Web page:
New Zealand Parliament is comprised of a series of buildings, including the recognizable Beehive. The complex also includes the Edwardian neoclassical-style Parliament House, which dates to 1922. For anyone interested in learning more about the New Zealand Parliament, visitors can take a tour of the complex. Tour guides offer a history of the legislative body and bring visitors to committee rooms and the floor of parliament.
Construction on the Ohio Statehouse started in 1839, and the structure was completed in 1861 and is considered to be a significant architectural accomplishment. The edifice, the seat of Ohio’s government, has been restored to its 1861 appearance. To learn more about the Buckeye State can venture to the Ohio Statehouse Museum Education Center on the ground floor of the statehouse. Visitors can participate in a tour or wander the museum at their own pace. A monument to President William McKinley, a native of Niles, Ohio, stands in front of the statehouse.
Old Sarum is an abandoned hill fort dating that was likely established in 400 BC. The Romans later used the site and created the town of Sorviodunum. A trio of Roman roads converged near the site, making it an essential strategic location. Following the Norman conquest of England in 1066, the city was expanded, but it was largely abandoned in the 13th century. The bishop of Salisbury, Osmund de Sees, completed a small cathedral at the site in 1092. Little is left of the city, as much of the original construction in Old Sarum was demolished after Henry VIII sold the rights to the castle’s remains in 1514.
The Palazzo Pitti or Pitti Palace dates to 1458 and was the town residence of Luca Pitti, a Florentine banker. The Medici family bought the place, which is on the south side of the River Arno, a short distance from the Ponte Vecchio, in 1549. It served the main home of the ruling families of the Grand Duchy of Tuscany and grew as a great treasure house. Later generations amassed paintings, plates, jewelry and luxurious possessions. Napoleon used the palace in the late 18th century, and King Victor Emmanuel III donated the building and its contents to the Italian people in 1919.
Palazzo Vecchio, which translates to Old Palace, is Florence’s town hall. The historic edifice is adjacent to the Piazza della Signoria and a copy of Michelangelo’s famed David statue; the Galleria dell’Accademia houses the original. It also overlooks the Loggia dei Lanzi, effectively an outdoor art gallery. Visitors who hike to the top of the Palazzo Vecchio’s bell tower are rewarded with stunning views of the city.
Started in 27 BC, the Pantheon, built as a temple to the ancient Roman gods, is considered by many to be the glory of Rome. The building has it all, from columns to marble to monuments. Without a doubt, it is a testament to Rome’s grandeur and illustrious past.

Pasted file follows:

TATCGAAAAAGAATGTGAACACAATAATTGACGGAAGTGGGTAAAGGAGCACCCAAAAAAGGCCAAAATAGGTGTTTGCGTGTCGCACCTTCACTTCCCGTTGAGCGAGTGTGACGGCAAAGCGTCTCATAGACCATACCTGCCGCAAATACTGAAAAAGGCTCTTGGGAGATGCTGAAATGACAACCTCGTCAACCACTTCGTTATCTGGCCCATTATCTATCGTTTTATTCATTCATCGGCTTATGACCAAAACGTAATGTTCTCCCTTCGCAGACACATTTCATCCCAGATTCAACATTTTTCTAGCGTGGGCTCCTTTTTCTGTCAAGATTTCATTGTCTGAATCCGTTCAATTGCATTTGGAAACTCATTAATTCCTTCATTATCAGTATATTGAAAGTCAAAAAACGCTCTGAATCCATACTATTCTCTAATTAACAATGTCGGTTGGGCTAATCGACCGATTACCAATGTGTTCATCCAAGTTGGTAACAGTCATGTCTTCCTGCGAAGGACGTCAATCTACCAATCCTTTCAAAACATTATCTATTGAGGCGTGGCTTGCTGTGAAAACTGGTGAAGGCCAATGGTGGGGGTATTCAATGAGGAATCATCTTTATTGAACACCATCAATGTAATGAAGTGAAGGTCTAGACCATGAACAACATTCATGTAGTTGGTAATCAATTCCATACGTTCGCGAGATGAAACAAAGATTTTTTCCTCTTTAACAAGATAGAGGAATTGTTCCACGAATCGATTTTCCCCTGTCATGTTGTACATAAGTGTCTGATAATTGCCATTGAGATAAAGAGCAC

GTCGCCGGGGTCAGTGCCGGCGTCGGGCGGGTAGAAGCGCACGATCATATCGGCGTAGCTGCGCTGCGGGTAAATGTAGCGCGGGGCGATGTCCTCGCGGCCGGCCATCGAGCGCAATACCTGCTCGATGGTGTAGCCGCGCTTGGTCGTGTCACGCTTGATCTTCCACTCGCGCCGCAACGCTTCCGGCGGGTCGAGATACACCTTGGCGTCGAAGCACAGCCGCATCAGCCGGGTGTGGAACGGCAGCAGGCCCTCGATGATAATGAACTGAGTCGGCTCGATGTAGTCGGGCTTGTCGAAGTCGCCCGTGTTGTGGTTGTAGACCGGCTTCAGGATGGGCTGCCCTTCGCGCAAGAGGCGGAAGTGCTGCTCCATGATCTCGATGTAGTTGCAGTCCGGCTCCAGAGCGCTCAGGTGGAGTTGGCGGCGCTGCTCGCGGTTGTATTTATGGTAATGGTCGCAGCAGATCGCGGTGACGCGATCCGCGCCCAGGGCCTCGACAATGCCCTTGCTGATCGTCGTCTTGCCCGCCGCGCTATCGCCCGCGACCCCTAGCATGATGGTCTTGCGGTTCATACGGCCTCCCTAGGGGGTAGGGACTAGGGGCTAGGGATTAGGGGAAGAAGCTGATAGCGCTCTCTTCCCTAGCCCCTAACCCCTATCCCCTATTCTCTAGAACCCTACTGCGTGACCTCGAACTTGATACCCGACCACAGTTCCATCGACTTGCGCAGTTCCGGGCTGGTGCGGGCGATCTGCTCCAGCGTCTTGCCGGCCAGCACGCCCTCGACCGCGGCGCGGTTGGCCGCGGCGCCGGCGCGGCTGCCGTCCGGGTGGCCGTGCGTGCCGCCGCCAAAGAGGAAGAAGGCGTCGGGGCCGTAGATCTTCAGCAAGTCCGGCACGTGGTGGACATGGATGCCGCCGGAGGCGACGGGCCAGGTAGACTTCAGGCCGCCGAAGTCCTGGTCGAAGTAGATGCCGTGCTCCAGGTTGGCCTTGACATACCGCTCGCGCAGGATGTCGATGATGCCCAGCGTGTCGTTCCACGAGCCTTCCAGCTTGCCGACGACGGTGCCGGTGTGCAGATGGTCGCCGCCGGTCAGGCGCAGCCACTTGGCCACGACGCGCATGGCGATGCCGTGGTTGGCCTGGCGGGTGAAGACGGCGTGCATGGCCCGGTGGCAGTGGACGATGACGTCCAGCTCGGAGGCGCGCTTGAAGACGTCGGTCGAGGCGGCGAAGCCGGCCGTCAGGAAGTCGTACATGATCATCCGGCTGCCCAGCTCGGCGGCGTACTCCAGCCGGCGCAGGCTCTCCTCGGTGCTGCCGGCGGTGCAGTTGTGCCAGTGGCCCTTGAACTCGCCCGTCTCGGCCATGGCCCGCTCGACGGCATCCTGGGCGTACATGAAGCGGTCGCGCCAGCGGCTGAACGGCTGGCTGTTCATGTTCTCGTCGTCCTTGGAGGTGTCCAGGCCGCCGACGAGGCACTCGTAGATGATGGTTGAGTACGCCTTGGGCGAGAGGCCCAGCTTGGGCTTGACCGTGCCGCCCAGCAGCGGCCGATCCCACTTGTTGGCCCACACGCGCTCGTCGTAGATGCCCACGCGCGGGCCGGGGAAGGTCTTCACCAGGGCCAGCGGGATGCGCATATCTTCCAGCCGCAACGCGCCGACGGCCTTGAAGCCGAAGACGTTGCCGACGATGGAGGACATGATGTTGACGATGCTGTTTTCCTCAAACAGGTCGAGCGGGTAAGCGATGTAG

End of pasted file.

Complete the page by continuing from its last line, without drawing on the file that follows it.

The Royal Observatory Greenwich is part of Royal Museums Greenwich, which also includes the Cutty Sark. The Royal Observatory Greenwich is home to Greenwich Mean Time and the Prime Meridian and one of the world’s most important historic scientific sites. Since its founding in 1675, Greenwich has been at the center of time and space measurement. Visitors can stand on the historic Prime Meridian line.
Thomas Ryman was a riverboat captain when he went to see popular revivalist Samuel Porter Jones address a crowd in Nashville. With plans to heckle Jones, Ryman instead emerged a changed man and decided to build a tabernacle where Jones could speak to large crowds. In the ensuing years, dozens of famed musicians, politicians and performers have appeared on the auditorium’s stage – from President Teddy Roosevelt to Harry Houdini to Charlie Chaplin. But, the “Mother Church of Country Music” is perhaps best known for its three-decade run as the host of the Grand Ole Opry. While the auditorium – located in the heart of downtown Nashville – eventually fell into a state of disrepair, this National Historic Landmark has been revitalized and transformed into one of the most famous music venues. The Ryman still regularly hosts concerts and is open during the day as a museum.
A stone cabin on this site is said to be stone blockhouse of the Valentine Sevier Station. On Nov. 11, 1794, Native Americans attacked the outpost, killing six; a seventh was scalped, but recovered. Valentine Sevier was a brother of Tennessee’s first governor, John Sevier.
The Spanish Steps or Scalinata di Trinità dei Monti in Italian links Piazza di Spagna and Piazza Trinità dei Monti, which is home to the church of the Santissima Trinità dei Monti or Trinità dei Monti. Francesco de Sanctis designed the staircase, which was completed in 1725.
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By the 1930s, when Frank Lloyd Wright and the Taliesin Fellowship began trekking west for the winter, Wright was an established architect. Taliesin West served as the winter home and school for Wright from 1937 until his death in 1959 at the age of 91. The complex drew its name from Taliesin, in Spring Green, Wisc., which served as a summer home for Wright.